Dr. Jennifer Schneider became interested in the health of egg donors -- and in their possible long-term health risks following ovarian stimulation -- after her daughter was diagnosed with colon cancer at age 29.
Her daughter passed away a few years after going through several egg donation cycles.
There are virtually no long-term follow-up health studies on egg donors nor published medical papers on this subject. Egg donors are anxiously awaiting better research on the longitudinal risks. One egg donor wrote about being rejected by a clinic because she has a family history of breast cancer; the fertility clinic cited a higher risk of cancer due to estrogen exposure.
It bears repeating: It has been thirty years since donor eggs have been used and there are still no long-term studies on the health outcomes of egg donation.
Together with her colleagues, Dr. Schneider is now collecting case reports on egg donors who were subsequently diagnosed with breast cancer or other cancers after undergoing hormonal stimulation in order to produce multiple eggs.
If you have donated eggs and later were diagnosed with breast cancer, or other cancer such as ovarian or uterine, and are willing to help the study, you can reach out to Dr. Schneider directly at email@example.com.
We invited Jennifer to write a bit about what you can expect.
What to expect
If you agree, I will ask you for some information about your egg donation history and your cancer history, and will also ask you, if possible, to send me some medical records; if you don’t have them, it is usually possible (unless many years have elapsed) to request your physician or clinic to send some records. Your information will be kept confidential and anything we write about you will be anonymous.
About the study authors
Jennifer P. Schneider, MD, PhD is a nationally recognized expert in the management of chronic pain with opioids. She is certified by the American Board of Internal Medicine, the American Society of Addiction Medicine, and is a Diplomate of the American Academy of Pain Management. Dr. Schneider is a Fellow of the American College of Physicians and is the author of numerous papers in professional journals in the addiction and pain management fields as well as the book Living with Chronic Pain (Second Edition, 2009).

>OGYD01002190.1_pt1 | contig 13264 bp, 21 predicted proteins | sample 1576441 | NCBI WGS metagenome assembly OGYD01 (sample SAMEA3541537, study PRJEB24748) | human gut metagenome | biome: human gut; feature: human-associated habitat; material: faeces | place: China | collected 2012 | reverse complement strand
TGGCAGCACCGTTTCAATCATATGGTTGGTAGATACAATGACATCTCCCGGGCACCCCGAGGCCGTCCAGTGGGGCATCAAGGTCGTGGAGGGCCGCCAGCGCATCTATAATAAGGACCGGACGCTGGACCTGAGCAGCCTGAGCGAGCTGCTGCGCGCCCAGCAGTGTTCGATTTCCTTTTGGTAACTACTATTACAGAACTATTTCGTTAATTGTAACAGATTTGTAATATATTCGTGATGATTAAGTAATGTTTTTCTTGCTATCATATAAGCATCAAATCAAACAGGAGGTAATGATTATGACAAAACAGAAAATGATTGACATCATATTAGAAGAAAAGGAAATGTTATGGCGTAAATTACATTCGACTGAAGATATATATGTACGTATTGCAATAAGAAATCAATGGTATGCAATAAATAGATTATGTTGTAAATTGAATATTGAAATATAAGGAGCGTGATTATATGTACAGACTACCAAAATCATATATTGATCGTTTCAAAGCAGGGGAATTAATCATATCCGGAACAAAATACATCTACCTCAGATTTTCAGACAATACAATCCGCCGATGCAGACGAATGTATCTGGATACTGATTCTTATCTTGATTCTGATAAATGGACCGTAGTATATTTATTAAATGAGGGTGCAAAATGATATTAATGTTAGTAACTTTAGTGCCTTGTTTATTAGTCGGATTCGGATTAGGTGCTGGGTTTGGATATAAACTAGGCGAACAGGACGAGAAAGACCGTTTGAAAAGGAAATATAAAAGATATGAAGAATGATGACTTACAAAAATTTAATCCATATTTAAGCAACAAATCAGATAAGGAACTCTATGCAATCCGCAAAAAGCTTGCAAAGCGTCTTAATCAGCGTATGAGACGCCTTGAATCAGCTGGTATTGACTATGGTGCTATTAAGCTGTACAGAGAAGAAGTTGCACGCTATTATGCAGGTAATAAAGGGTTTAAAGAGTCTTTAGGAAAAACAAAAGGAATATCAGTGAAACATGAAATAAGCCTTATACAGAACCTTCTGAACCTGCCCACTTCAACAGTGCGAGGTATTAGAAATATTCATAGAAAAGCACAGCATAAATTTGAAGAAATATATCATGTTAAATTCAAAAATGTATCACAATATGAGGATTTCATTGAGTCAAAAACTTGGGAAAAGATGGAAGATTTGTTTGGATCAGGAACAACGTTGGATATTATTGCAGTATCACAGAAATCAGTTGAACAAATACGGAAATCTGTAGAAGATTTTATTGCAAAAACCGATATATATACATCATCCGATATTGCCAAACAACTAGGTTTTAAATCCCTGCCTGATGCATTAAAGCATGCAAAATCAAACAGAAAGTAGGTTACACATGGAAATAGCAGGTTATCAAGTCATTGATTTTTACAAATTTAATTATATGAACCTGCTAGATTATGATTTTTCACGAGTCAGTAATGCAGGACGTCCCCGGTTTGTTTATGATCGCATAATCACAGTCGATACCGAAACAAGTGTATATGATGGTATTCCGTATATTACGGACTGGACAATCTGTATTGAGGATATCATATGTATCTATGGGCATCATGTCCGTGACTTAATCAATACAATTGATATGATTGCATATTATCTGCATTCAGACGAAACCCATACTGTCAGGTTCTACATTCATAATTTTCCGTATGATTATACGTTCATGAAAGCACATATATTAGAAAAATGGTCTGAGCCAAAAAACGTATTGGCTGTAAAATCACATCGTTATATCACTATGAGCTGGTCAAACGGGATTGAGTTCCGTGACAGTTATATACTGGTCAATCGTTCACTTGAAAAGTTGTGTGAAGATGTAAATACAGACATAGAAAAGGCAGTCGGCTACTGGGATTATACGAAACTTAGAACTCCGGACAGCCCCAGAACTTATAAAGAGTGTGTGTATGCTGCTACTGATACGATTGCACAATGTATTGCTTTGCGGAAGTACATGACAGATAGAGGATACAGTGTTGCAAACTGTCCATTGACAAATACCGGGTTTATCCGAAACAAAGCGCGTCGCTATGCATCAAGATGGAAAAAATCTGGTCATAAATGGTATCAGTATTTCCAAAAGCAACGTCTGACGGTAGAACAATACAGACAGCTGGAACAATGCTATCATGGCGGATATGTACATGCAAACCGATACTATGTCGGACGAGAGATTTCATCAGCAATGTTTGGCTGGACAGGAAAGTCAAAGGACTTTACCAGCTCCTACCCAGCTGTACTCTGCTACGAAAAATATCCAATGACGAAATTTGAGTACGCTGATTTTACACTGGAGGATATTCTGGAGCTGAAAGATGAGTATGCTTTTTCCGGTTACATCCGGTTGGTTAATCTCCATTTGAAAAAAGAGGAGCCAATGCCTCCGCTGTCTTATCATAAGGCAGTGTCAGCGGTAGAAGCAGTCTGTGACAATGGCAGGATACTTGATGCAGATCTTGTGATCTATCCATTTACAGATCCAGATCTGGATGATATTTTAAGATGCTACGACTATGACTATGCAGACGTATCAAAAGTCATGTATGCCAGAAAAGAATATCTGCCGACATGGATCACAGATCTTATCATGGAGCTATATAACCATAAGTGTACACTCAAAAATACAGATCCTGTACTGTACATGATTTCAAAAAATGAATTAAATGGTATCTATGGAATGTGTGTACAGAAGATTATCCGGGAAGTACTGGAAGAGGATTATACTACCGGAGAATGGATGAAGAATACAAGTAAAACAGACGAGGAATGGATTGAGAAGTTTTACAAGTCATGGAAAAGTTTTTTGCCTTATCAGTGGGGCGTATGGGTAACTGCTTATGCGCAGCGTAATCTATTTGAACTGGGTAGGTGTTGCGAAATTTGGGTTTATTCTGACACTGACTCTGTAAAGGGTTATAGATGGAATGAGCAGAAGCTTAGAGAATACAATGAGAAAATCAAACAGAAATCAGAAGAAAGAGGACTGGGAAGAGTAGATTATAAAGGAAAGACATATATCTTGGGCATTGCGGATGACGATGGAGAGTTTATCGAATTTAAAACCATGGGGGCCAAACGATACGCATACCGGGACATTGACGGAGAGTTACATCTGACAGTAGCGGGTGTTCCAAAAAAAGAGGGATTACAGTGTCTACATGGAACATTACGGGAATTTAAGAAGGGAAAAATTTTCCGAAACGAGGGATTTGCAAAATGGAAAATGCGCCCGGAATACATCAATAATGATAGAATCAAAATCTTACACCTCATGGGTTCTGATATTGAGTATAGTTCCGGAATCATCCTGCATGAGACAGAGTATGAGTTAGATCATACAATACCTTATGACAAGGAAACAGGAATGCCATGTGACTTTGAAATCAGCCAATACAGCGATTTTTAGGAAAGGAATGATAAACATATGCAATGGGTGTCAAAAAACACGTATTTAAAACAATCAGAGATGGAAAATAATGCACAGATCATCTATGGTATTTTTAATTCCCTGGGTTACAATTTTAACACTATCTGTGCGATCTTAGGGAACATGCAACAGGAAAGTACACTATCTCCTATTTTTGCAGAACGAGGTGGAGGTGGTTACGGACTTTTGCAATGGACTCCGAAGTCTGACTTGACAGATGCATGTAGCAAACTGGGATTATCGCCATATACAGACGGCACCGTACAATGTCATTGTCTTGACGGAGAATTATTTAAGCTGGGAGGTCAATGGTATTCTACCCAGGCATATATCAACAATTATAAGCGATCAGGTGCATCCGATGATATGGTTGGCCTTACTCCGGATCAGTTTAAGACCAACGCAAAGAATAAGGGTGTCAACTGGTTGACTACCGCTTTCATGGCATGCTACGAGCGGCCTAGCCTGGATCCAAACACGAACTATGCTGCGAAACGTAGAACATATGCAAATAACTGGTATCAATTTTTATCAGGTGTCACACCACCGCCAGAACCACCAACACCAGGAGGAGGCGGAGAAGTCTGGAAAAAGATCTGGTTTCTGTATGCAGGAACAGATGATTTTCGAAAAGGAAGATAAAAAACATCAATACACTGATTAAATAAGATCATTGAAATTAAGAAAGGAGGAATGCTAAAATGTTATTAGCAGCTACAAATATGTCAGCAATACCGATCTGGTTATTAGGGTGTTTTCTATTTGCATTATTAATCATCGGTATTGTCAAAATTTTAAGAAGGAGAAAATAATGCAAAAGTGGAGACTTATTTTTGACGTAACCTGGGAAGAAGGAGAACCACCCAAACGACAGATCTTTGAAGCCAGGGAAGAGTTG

Jennifer Lahl is founder and president of The Center for Bioethics and Culture Network. Lahl couples her 25 years of experience as a pediatric critical care nurse, a hospital administrator, and a senior-level nursing manager with a deep passion to speak for those who have no voice. Lahl’s writings have appeared in various publications including the San Francisco Chronicle, the Dallas Morning News, and the American Journal of Bioethics. As a field expert, she is routinely interviewed on radio and television including ABC, CBS, PBS, and NPR. She is also called upon to speak alongside lawmakers and members of the scientific community, even being invited to speak to members of the European Parliament in Brussels to address issues of egg trafficking.
Wendy Kramer is the founder of the Donor Sibling Registry (DSR). With more than 48,800 worldwide members, the DSR has helped to facilitate contact between more than 12,900 people with their half siblings and/or their donors (biological parents). Without any outside support, the DSR has pioneered an international discussion about the donor conception industry and the families, with its research, speaking engagements and media appearances. Wendy has authored and co-authored many published articles and papers on donor conception, has reviewed abstracts for the American Society of Reproductive Medicine (ASRM), and has also been a peer reviewer for the journals Human Reproduction, Social Science and Medicine, and RBM Online. Wendy and her son Ryan have appeared on 60 Minutes, The Oprah Winfrey Show, Good Morning America, CBS Sunday Morning, and many other news shows and publications such as the NY Times, TIME and Newsweek.
Get in touch
If you have any questions about this study or wish to participate, please contact Jennifer at firstname.lastname@example.org. Thank you so much!